Opioid Addiction Treatment in Salem Prioritized by Oregon Officials

Opioid Addiction Treatment in Salem Prioritized by Oregon Officials

Oregon officials gathered this month in Salem to announce that the state will be allocating $600,000 to the expansion of substance abuse prevention efforts and opioid addiction treatment services.

The announcement was made by Oregon’s Attorney General Ellen F. Rosenblum who explained that the money will be going to two different organizations that offer opioid addiction treatment programs and other recovery services.

A portion of the grant — $260,000 — will go to the Oregon Health Authority, which will be expanding its Prescription Drug Overdose Prevention and Clinical Prescribing Guidelines Implementation Project. The investment in the program may boost the number of healthcare providers that implement safe opioid prescribing practices and obey the recommendations of the U.S. Centers for Disease Control and Prevention.

The Department of Family Medicine at the Oregon Health and Sciences University will be receiving the remainder of the grant — $360,000. The sum will allow for the expansion of the addiction treatment program Project Nature, which serves pregnant women in several different locations across Oregon.

Inpatient maternity care, medication-assisted treatment, certified counseling, pediatric and postpartum care, are some of the services offered by Project Nature to local pregnant women who have a substance use disorder and to their new babies, for one year after they are born.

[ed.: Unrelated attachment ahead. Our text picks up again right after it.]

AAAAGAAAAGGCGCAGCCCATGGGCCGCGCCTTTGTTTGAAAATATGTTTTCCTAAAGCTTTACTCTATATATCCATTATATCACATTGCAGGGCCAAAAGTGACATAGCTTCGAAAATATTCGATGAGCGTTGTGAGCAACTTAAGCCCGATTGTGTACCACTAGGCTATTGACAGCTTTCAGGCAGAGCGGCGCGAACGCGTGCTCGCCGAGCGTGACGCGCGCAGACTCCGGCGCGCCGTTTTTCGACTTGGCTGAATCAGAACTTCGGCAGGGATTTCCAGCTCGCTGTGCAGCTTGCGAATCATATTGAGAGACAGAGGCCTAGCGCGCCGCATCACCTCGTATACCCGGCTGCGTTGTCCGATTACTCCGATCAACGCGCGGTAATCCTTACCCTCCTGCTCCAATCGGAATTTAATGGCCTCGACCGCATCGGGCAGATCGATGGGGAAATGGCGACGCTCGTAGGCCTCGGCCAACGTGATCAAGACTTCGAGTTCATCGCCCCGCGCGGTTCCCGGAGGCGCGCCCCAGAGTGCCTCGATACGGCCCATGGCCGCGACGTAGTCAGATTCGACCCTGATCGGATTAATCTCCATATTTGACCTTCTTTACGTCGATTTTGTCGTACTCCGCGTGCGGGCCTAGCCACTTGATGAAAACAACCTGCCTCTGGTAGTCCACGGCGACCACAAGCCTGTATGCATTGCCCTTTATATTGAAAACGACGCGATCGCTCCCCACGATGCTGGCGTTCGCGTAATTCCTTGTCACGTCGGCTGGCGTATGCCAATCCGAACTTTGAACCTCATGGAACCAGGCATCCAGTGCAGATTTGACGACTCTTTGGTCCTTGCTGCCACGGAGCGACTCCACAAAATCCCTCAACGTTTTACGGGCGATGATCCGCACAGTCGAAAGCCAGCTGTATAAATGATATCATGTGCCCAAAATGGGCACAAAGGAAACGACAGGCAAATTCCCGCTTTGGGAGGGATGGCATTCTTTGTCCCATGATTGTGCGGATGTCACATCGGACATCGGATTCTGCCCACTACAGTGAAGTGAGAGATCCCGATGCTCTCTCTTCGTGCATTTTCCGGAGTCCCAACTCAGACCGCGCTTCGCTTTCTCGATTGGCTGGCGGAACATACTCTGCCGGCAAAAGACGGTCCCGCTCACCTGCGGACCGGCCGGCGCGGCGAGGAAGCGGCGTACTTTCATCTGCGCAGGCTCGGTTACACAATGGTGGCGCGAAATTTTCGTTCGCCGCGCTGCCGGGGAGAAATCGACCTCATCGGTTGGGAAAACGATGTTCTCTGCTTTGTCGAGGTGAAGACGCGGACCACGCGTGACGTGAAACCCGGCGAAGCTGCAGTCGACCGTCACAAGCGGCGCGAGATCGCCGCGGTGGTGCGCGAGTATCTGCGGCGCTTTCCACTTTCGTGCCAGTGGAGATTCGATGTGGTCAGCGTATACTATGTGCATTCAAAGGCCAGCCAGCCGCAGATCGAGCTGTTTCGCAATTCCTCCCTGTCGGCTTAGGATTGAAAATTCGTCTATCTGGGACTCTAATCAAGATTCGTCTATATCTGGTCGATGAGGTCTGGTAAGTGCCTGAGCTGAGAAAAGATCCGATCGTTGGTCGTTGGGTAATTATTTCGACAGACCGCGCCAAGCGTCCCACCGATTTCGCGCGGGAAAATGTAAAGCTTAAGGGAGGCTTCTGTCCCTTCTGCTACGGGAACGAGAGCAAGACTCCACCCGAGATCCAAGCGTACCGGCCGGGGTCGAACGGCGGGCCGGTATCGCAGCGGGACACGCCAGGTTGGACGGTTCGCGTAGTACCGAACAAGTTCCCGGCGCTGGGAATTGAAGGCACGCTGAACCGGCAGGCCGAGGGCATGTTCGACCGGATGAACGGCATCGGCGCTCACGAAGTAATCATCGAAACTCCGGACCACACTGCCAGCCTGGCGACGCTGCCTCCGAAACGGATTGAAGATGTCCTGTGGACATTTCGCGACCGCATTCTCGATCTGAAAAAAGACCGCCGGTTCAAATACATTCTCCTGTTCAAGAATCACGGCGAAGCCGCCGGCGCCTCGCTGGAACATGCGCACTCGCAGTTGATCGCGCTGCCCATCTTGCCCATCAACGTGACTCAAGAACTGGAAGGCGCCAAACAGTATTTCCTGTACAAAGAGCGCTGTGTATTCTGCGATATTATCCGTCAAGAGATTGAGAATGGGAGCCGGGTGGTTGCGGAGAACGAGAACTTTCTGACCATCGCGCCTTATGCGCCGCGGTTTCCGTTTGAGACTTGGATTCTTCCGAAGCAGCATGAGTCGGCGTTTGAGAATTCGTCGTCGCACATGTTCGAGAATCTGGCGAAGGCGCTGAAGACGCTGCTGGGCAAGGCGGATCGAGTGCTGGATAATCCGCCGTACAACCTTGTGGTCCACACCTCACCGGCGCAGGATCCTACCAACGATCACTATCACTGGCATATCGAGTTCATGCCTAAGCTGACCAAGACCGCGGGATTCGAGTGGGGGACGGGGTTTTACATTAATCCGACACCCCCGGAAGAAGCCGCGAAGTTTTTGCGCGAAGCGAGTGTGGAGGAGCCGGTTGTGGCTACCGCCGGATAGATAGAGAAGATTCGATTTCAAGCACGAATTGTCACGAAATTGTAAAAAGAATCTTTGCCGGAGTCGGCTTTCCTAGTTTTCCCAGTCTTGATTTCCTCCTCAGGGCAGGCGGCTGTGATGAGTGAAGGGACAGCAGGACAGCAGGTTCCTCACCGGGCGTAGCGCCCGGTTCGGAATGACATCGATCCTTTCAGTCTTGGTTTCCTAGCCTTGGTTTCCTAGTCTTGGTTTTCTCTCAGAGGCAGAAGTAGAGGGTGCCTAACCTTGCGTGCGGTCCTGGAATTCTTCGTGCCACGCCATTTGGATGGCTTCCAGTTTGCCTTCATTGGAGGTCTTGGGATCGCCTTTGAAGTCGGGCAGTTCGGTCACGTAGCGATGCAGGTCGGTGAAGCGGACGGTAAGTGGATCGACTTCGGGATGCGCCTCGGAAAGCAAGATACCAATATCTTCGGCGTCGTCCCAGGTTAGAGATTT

Representatives of the university explained that the funding will be used to expand educational elements of Project Nature as well as its outreach components. They said that the capital will allow for the development of training programs for healthcare providers through the state and for the implementation of outreach initiatives focused primarily on professionals in the medical industry.

In February, Gov. Kate Brown officially declared that Oregon is in a state of emergency impelled by opioid abuse.

According to the Health Authority of Oregon, there were at least 250 deaths related to prescription and illicit opioids in the state last year. And a total of 41 people who had a drug overdose went to the Salem Hospital.

Brown also met with a group of advocates in February in Salem to introduce new measures that aim to address the public health problem caused by drugs. Last month, she signed an order that not only officially highlights the substance abuse and addiction crisis that Oregon is going through but also establishes a number of deadlines for the Oregon Alcohol and Drug Policy Commission, including one for the delivery of an official plan to fight the state’s drug crisis by 2020.

Two bills that aim to… (continue reading)